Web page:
April 7, 2013


Du is SINGULAR you, while Ihr is PLURAL you :)

April 18, 2013


Thanks! I was wondering about that too. I wish they would note that in the translations.

June 9, 2015


How would you know if you will use "du" or "ihr" for the word "you"??

September 23, 2015


Du would be you for singular like "You come here" but ihr is for plural like " You all good?" It would be "Ihr alle gut?" in german.

October 15, 2015


How can I understand that When should I use Du and when ihr?

March 15, 2017


If there is only one person then"you" is "du" (or "Sie"). If there are more persons then "you" is "ihr" (or "Sie").: Du und dein Bruder (you and your brother), ihr habt jeder einen Apfel (you have each an apple).

June 4, 2017


why after du we are using hast? and after ihr we are using habt? for have

September 25, 2017


So it is easier to distinguish whether one person is meant or more than one are. If I say to my friend: "Du hast ja ein neues Auto." then I mean only my friend has it. If I say to him: "Ihr habt ja ein neues Auto." then I speak about his whole family.

September 25, 2017


So stupid question. Here is "Du hast einen Apfel" is that sentance saying "You have an apple" to a person who most certainly knows he has an apple? Or is "Du hast einen Apfel" asking do you have an apple? asking a question?

Thanks, Robert

May 27, 2018


Du hast einen Apfel. is a statement.

A yes–no question would have the verb first: Hast du einen Apfel?

May 27, 2018


Could you say "Einen Apfel hast du" to mean the same thing

June 6, 2018


You could say that; the emphasis would be a bit different -- closer to "What you have is an apple" or "An apple is what you have".

June 6, 2018


I know it would be outdated, but could "Du hast" be translated into "Thou hast"?

July 25, 2018


Not on this course (because that would be outdated).

Those would be the cognate (historically related) forms, though

July 25, 2018


When to use haben/hast/habe

February 7, 2019


Am confused when to use dem and when to use einen ?

February 17, 2019


Do you talk really fast in German?

April 10, 2019


Please, someone help me :(. Why they use ''ein'' and ''einen'' if there's ''der'' and ''den''??

November 18, 2013


Ein means "a" or "an" in English. "Der" means "the" in English. It's the difference between saying you have an apple or you have the apple. Using "der/den" suggests some specifics that using "ein/einen" does not because it is emphasizing that you have THE apple, perhaps as opposed to having something else.

February 12, 2014


wait if Afpel is a masculine word, should it be ein? isn't einen for neuter?

March 2, 2013


Nope, einen is the accusative case of ein. "Have" is a transitive verb, and so apple is the object of the sentence. So "ein Apfel" becomes "einen Apfel" when it changes from subject to direct object, i.e., from nominative --> accusative case.[For a neutral noun, e.g., das Kind, the indefinitie article is ein in both cases, only the masculine case changes.] Hope that helps!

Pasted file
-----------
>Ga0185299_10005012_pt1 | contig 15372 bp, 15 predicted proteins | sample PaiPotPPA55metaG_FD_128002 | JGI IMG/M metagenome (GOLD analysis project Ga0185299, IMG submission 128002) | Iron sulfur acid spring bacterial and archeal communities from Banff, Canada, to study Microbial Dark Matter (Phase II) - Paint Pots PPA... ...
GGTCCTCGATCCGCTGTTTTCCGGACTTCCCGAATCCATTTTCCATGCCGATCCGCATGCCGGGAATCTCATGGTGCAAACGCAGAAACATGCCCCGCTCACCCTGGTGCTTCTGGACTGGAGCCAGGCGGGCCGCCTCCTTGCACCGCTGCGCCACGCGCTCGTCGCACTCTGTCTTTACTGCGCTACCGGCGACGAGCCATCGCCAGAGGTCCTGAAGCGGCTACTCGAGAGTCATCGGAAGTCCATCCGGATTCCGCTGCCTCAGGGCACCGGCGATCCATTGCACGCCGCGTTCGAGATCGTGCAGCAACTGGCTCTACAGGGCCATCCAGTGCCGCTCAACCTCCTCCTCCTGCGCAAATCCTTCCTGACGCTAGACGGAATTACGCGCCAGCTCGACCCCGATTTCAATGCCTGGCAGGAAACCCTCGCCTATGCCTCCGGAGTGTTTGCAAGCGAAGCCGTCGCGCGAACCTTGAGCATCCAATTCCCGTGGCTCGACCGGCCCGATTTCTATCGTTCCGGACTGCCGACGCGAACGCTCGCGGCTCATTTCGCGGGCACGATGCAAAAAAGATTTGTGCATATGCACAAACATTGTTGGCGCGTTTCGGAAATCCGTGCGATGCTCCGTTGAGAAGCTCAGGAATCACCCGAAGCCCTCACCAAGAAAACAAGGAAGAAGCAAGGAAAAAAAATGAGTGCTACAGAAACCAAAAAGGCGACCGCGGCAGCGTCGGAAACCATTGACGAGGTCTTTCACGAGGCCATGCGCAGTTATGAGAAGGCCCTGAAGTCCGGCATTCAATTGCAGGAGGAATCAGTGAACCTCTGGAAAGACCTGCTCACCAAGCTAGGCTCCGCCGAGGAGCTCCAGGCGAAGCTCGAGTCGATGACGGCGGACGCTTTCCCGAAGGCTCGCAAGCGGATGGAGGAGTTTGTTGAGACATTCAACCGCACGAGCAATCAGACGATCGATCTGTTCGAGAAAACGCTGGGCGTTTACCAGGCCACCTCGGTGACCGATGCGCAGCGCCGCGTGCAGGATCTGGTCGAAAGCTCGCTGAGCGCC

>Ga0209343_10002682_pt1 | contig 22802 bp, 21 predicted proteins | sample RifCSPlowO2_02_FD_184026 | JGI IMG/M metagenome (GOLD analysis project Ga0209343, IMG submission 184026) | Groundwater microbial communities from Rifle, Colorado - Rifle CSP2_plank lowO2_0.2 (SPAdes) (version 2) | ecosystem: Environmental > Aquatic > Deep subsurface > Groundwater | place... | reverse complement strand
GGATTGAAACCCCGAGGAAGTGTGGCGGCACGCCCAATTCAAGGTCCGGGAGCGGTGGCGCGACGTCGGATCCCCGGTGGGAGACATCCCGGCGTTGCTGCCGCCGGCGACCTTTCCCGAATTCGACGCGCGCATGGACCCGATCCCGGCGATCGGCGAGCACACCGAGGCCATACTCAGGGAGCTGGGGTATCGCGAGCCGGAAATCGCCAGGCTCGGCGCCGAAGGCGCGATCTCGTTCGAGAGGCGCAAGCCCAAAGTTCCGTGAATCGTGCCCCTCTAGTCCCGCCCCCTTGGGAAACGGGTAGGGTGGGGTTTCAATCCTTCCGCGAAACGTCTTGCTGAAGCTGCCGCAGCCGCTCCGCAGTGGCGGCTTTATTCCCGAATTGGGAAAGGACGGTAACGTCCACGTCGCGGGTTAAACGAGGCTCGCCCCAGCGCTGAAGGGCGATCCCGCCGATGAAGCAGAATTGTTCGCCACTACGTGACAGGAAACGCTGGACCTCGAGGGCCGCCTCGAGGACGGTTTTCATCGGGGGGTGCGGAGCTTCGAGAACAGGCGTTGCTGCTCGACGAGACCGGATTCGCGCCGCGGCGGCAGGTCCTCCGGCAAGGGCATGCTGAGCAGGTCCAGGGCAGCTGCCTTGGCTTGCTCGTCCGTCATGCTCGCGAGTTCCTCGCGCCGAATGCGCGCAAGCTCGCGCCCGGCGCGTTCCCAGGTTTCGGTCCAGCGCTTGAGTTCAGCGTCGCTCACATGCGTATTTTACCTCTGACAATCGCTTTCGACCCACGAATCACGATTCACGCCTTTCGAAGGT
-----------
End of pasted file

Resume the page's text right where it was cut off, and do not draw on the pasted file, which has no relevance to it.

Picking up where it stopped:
March 3, 2013


I still have a hard time with understanding the words nominative/accusative and definite/indefinite. Can you please expand with examples? Thanks and happy new year !

December 27, 2013


There are three main cases to understand to get a good basic understanding of German. NOMINATIVE, ACCUSATIVE & DATIVE. Word endings change based on this and it is not a quick or easy thing to explain. Try reading this ... http://www.jabbalab.com/blog/795/how-the-german-cases-work-nominative-accusative-dative-and-genitive

October 12, 2015


What is the difference of "habe" and hast." When should I use what!?

November 28, 2013


Habe is first person usage and hast is second person usage.

March 19, 2014


What's the difference between Du hast and Ihr habt?

January 18, 2014


Du hast is the singular you, while Ihr habt is the plural you.

"Du hast einen Apfel." "[You] have an apple." "Ihr habt einen Apfel." "[You all] have an apple."

I like to think of "Ihr" as the U.S. Southern slang "y'all" that we tend to use for a plural "you."

February 12, 2014


Why can't it be "Du 'habe' einen Apfel"? Why is it "Du 'hast' einen Apfel"?

February 7, 2015


Because habe belongs to Ich, and hast belongs to du. The verb changes depending on the personal pronoun. There should be some good tables on the internet giving examples of how the verb changes for different personal pronouns. It's not as simple as English in this sense! Good luck :)

October 12, 2015


why its an and not a apple ?

May 29, 2015


In English we put "an" in front of any word following that starts with a vowel. Apple starts with the vowel "A". If it was Banana it would just be "a" Banana because B is not a vowel. However if it were an Orange, well Orange starts with the vowel "O".

Think of adding the "n" to keep the "a" and the next vowel apart.

June 12, 2015


Clarification - "an" precedes any word that starts with a vowel sound, even if the first letter is not actually a vowel. For example: "an honor".

Similarly, "a" precedes any word that starts with a consonant sound even if the first letter is actually a vowel. For example: "a universe".

August 21, 2015